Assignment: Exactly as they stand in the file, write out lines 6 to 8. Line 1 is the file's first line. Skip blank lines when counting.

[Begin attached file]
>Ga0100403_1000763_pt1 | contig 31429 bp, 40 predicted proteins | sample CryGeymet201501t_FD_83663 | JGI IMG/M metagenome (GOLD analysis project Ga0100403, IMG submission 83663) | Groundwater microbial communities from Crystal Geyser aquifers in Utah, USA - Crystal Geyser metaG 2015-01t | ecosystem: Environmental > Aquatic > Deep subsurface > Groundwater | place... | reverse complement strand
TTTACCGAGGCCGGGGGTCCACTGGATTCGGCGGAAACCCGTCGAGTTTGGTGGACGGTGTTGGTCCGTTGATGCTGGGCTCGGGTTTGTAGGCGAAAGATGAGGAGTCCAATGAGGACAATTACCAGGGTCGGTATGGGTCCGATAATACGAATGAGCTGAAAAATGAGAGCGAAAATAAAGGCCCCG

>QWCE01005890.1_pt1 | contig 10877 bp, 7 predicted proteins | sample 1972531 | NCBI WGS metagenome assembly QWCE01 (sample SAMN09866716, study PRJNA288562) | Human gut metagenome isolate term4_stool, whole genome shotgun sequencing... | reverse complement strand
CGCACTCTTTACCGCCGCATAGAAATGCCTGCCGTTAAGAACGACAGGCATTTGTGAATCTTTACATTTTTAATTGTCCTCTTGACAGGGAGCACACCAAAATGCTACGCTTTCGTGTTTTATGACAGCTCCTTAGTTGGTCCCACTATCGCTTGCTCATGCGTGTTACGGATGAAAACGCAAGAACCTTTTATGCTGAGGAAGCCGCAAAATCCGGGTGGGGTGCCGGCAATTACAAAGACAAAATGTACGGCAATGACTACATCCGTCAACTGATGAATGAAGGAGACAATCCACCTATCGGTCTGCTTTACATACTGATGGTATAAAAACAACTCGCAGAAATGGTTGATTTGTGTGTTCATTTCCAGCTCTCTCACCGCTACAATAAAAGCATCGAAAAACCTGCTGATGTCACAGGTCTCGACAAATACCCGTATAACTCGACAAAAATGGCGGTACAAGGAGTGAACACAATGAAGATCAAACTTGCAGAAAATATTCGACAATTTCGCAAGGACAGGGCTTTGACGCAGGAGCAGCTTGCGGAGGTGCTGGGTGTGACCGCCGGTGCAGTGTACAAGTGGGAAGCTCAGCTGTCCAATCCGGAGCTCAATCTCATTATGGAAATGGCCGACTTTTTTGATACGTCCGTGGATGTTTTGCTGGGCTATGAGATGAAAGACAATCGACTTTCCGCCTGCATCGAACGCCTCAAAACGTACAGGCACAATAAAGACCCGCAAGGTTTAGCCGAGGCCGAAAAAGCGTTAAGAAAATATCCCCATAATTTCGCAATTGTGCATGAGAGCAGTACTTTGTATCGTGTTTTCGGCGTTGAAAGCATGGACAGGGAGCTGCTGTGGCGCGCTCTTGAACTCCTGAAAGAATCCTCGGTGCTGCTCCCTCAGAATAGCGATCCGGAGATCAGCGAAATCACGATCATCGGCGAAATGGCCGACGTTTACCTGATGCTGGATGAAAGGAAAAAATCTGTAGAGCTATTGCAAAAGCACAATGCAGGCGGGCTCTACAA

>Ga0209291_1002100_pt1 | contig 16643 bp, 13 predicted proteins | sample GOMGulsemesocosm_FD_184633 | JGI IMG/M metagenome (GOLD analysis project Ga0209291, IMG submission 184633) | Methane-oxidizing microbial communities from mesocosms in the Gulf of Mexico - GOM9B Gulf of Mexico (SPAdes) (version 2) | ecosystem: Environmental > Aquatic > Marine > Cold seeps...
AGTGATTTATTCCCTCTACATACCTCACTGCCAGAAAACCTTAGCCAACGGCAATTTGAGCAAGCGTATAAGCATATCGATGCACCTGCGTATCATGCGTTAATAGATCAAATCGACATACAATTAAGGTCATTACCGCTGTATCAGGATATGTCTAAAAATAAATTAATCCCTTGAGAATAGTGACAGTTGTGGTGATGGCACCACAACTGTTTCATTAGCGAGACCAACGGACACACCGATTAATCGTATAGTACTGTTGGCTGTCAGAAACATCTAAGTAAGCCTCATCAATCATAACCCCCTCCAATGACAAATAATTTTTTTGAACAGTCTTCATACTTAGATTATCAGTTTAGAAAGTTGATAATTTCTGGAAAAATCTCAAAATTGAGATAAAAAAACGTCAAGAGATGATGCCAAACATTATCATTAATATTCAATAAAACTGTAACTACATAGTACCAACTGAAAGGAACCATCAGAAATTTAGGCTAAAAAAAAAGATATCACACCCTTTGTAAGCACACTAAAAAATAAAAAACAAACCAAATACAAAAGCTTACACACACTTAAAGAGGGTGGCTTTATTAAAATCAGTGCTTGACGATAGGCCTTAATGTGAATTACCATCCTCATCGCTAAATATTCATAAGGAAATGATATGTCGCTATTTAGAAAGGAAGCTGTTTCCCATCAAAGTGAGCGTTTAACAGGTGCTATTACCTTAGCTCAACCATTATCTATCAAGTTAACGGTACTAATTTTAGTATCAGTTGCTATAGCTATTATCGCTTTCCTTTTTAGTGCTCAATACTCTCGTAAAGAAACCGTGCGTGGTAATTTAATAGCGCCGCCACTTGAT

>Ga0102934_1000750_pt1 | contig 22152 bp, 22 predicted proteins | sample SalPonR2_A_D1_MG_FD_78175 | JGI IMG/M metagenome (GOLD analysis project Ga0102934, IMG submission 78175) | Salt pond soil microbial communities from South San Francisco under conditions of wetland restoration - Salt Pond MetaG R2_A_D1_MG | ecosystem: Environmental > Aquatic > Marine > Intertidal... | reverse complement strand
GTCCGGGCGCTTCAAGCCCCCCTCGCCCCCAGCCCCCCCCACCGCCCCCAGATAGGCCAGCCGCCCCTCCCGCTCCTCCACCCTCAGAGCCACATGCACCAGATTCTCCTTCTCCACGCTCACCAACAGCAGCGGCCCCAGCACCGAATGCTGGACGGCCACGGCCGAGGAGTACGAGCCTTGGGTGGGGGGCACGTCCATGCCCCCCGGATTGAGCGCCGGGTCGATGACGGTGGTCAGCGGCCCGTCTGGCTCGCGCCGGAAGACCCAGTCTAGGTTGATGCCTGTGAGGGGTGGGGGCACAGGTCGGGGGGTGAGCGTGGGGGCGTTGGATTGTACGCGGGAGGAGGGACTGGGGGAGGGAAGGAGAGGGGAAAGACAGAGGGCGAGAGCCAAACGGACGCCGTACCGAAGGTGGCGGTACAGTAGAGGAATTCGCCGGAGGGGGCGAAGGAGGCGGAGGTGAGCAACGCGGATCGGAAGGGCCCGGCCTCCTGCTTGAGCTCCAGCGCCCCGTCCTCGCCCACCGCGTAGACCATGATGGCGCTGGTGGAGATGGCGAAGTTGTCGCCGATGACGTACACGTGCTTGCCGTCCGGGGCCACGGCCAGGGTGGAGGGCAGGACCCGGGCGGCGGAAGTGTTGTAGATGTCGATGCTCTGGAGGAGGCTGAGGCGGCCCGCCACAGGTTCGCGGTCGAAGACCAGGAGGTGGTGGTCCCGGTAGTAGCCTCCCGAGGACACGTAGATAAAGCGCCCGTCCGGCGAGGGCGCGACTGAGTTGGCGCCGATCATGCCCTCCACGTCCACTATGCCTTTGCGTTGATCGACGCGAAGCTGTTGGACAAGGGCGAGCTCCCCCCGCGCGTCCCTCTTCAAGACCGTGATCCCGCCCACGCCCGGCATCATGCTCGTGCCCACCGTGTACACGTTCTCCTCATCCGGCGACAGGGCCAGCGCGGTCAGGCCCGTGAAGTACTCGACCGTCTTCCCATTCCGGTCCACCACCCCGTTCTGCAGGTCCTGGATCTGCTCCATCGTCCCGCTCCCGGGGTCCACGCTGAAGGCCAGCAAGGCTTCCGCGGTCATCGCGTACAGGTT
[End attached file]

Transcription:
AGTGATTTATTCCCTCTACATACCTCACTGCCAGAAAACCTTAGCCAACGGCAATTTGAGCAAGCGTATAAGCATATCGATGCACCTGCGTATCATGCGTTAATAGATCAAATCGACATACAATTAAGGTCATTACCGCTGTATCAGGATATGTCTAAAAATAAATTAATCCCTTGAGAATAGTGACAGTTGTGGTGATGGCACCACAACTGTTTCATTAGCGAGACCAACGGACACACCGATTAATCGTATAGTACTGTTGGCTGTCAGAAACATCTAAGTAAGCCTCATCAATCATAACCCCCTCCAATGACAAATAATTTTTTTGAACAGTCTTCATACTTAGATTATCAGTTTAGAAAGTTGATAATTTCTGGAAAAATCTCAAAATTGAGATAAAAAAACGTCAAGAGATGATGCCAAACATTATCATTAATATTCAATAAAACTGTAACTACATAGTACCAACTGAAAGGAACCATCAGAAATTTAGGCTAAAAAAAAAGATATCACACCCTTTGTAAGCACACTAAAAAATAAAAAACAAACCAAATACAAAAGCTTACACACACTTAAAGAGGGTGGCTTTATTAAAATCAGTGCTTGACGATAGGCCTTAATGTGAATTACCATCCTCATCGCTAAATATTCATAAGGAAATGATATGTCGCTATTTAGAAAGGAAGCTGTTTCCCATCAAAGTGAGCGTTTAACAGGTGCTATTACCTTAGCTCAACCATTATCTATCAAGTTAACGGTACTAATTTTAGTATCAGTTGCTATAGCTATTATCGCTTTCCTTTTTAGTGCTCAATACTCTCGTAAAGAAACCGTGCGTGGTAATTTAATAGCGCCGCCACTTGAT

>Ga0102934_1000750_pt1 | contig 22152 bp, 22 predicted proteins | sample SalPonR2_A_D1_MG_FD_78175 | JGI IMG/M metagenome (GOLD analysis project Ga0102934, IMG submission 78175) | Salt pond soil microbial communities from South San Francisco under conditions of wetland restoration - Salt Pond MetaG R2_A_D1_MG | ecosystem: Environmental > Aquatic > Marine > Intertidal... | reverse complement strand
GTCCGGGCGCTTCAAGCCCCCCTCGCCCCCAGCCCCCCCCACCGCCCCCAGATAGGCCAGCCGCCCCTCCCGCTCCTCCACCCTCAGAGCCACATGCACCAGATTCTCCTTCTCCACGCTCACCAACAGCAGCGGCCCCAGCACCGAATGCTGGACGGCCACGGCCGAGGAGTACGAGCCTTGGGTGGGGGGCACGTCCATGCCCCCCGGATTGAGCGCCGGGTCGATGACGGTGGTCAGCGGCCCGTCTGGCTCGCGCCGGAAGACCCAGTCTAGGTTGATGCCTGTGAGGGGTGGGGGCACAGGTCGGGGGGTGAGCGTGGGGGCGTTGGATTGTACGCGGGAGGAGGGACTGGGGGAGGGAAGGAGAGGGGAAAGACAGAGGGCGAGAGCCAAACGGACGCCGTACCGAAGGTGGCGGTACAGTAGAGGAATTCGCCGGAGGGGGCGAAGGAGGCGGAGGTGAGCAACGCGGATCGGAAGGGCCCGGCCTCCTGCTTGAGCTCCAGCGCCCCGTCCTCGCCCACCGCGTAGACCATGATGGCGCTGGTGGAGATGGCGAAGTTGTCGCCGATGACGTACACGTGCTTGCCGTCCGGGGCCACGGCCAGGGTGGAGGGCAGGACCCGGGCGGCGGAAGTGTTGTAGATGTCGATGCTCTGGAGGAGGCTGAGGCGGCCCGCCACAGGTTCGCGGTCGAAGACCAGGAGGTGGTGGTCCCGGTAGTAGCCTCCCGAGGACACGTAGATAAAGCGCCCGTCCGGCGAGGGCGCGACTGAGTTGGCGCCGATCATGCCCTCCACGTCCACTATGCCTTTGCGTTGATCGACGCGAAGCTGTTGGACAAGGGCGAGCTCCCCCCGCGCGTCCCTCTTCAAGACCGTGATCCCGCCCACGCCCGGCATCATGCTCGTGCCCACCGTGTACACGTTCTCCTCATCCGGCGACAGGGCCAGCGCGGTCAGGCCCGTGAAGTACTCGACCGTCTTCCCATTCCGGTCCACCACCCCGTTCTGCAGGTCCTGGATCTGCTCCATCGTCCCGCTCCCGGGGTCCACGCTGAAGGCCAGCAAGGCTTCCGCGGTCATCGCGTACAGGTT